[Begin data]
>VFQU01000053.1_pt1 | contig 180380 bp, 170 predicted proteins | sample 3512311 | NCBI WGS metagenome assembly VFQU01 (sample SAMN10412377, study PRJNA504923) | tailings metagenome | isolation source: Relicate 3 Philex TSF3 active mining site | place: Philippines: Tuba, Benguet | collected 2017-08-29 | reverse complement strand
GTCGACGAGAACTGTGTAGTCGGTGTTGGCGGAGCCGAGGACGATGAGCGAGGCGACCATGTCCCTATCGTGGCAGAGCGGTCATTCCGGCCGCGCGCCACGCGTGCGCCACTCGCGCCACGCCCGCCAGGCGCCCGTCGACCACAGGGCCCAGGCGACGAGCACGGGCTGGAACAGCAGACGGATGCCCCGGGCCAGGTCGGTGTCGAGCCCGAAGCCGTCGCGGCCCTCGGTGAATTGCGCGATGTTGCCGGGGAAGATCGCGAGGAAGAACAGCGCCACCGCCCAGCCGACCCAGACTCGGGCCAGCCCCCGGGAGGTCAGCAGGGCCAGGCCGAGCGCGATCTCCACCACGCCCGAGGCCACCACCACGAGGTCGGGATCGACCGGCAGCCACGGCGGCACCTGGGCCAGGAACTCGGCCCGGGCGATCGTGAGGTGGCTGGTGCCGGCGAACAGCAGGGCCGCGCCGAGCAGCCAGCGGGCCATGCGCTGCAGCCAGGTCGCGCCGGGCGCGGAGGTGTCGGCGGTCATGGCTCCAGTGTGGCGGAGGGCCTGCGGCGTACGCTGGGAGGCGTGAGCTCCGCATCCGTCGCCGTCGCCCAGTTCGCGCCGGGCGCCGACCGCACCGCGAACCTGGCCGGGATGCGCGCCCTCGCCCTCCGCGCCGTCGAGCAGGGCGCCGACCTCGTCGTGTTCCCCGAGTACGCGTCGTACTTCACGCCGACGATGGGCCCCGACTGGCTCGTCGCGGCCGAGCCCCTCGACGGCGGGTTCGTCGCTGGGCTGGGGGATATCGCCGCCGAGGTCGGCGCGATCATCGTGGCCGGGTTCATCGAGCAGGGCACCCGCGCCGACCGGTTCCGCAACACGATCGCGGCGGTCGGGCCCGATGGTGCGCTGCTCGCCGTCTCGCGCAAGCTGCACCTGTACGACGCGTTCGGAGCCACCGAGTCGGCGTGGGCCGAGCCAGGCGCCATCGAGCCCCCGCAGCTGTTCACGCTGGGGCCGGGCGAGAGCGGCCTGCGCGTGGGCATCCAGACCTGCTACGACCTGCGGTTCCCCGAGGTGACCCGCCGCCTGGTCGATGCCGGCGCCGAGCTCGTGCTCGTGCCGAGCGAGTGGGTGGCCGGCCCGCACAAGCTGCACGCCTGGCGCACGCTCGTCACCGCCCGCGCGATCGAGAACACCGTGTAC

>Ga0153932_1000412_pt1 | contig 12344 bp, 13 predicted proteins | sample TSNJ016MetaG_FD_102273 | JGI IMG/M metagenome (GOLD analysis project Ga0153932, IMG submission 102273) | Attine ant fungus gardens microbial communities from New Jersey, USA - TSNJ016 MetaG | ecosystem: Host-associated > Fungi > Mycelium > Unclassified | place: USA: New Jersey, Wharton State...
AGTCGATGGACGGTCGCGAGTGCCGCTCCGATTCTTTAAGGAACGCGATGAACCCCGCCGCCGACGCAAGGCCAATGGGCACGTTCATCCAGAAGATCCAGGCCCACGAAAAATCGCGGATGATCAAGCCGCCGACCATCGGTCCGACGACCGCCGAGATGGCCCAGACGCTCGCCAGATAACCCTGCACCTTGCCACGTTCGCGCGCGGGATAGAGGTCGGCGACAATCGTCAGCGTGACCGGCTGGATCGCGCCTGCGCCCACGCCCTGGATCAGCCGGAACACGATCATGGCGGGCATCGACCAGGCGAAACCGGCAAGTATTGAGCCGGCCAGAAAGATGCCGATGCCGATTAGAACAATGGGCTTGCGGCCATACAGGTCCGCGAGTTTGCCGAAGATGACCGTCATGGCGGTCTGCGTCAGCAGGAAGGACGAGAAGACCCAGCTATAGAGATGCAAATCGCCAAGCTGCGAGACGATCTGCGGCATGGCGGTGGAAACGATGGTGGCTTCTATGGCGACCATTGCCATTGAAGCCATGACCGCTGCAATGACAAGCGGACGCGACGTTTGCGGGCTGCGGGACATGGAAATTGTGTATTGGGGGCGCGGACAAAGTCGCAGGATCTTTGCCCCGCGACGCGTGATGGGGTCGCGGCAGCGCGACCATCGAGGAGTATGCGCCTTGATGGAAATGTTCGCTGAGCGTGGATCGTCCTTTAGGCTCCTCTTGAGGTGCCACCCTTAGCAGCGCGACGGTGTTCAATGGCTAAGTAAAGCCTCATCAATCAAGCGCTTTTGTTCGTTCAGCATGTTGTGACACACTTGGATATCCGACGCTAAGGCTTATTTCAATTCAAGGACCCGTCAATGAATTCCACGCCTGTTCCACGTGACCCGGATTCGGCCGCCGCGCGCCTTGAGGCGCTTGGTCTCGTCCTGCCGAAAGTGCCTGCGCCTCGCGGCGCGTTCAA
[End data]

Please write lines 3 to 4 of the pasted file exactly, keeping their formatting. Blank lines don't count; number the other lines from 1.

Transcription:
>Ga0153932_1000412_pt1 | contig 12344 bp, 13 predicted proteins | sample TSNJ016MetaG_FD_102273 | JGI IMG/M metagenome (GOLD analysis project Ga0153932, IMG submission 102273) | Attine ant fungus gardens microbial communities from New Jersey, USA - TSNJ016 MetaG | ecosystem: Host-associated > Fungi > Mycelium > Unclassified | place: USA: New Jersey, Wharton State...
AGTCGATGGACGGTCGCGAGTGCCGCTCCGATTCTTTAAGGAACGCGATGAACCCCGCCGCCGACGCAAGGCCAATGGGCACGTTCATCCAGAAGATCCAGGCCCACGAAAAATCGCGGATGATCAAGCCGCCGACCATCGGTCCGACGACCGCCGAGATGGCCCAGACGCTCGCCAGATAACCCTGCACCTTGCCACGTTCGCGCGCGGGATAGAGGTCGGCGACAATCGTCAGCGTGACCGGCTGGATCGCGCCTGCGCCCACGCCCTGGATCAGCCGGAACACGATCATGGCGGGCATCGACCAGGCGAAACCGGCAAGTATTGAGCCGGCCAGAAAGATGCCGATGCCGATTAGAACAATGGGCTTGCGGCCATACAGGTCCGCGAGTTTGCCGAAGATGACCGTCATGGCGGTCTGCGTCAGCAGGAAGGACGAGAAGACCCAGCTATAGAGATGCAAATCGCCAAGCTGCGAGACGATCTGCGGCATGGCGGTGGAAACGATGGTGGCTTCTATGGCGACCATTGCCATTGAAGCCATGACCGCTGCAATGACAAGCGGACGCGACGTTTGCGGGCTGCGGGACATGGAAATTGTGTATTGGGGGCGCGGACAAAGTCGCAGGATCTTTGCCCCGCGACGCGTGATGGGGTCGCGGCAGCGCGACCATCGAGGAGTATGCGCCTTGATGGAAATGTTCGCTGAGCGTGGATCGTCCTTTAGGCTCCTCTTGAGGTGCCACCCTTAGCAGCGCGACGGTGTTCAATGGCTAAGTAAAGCCTCATCAATCAAGCGCTTTTGTTCGTTCAGCATGTTGTGACACACTTGGATATCCGACGCTAAGGCTTATTTCAATTCAAGGACCCGTCAATGAATTCCACGCCTGTTCCACGTGACCCGGATTCGGCCGCCGCGCGCCTTGAGGCGCTTGGTCTCGTCCTGCCGAAAGTGCCTGCGCCTCGCGGCGCGTTCAA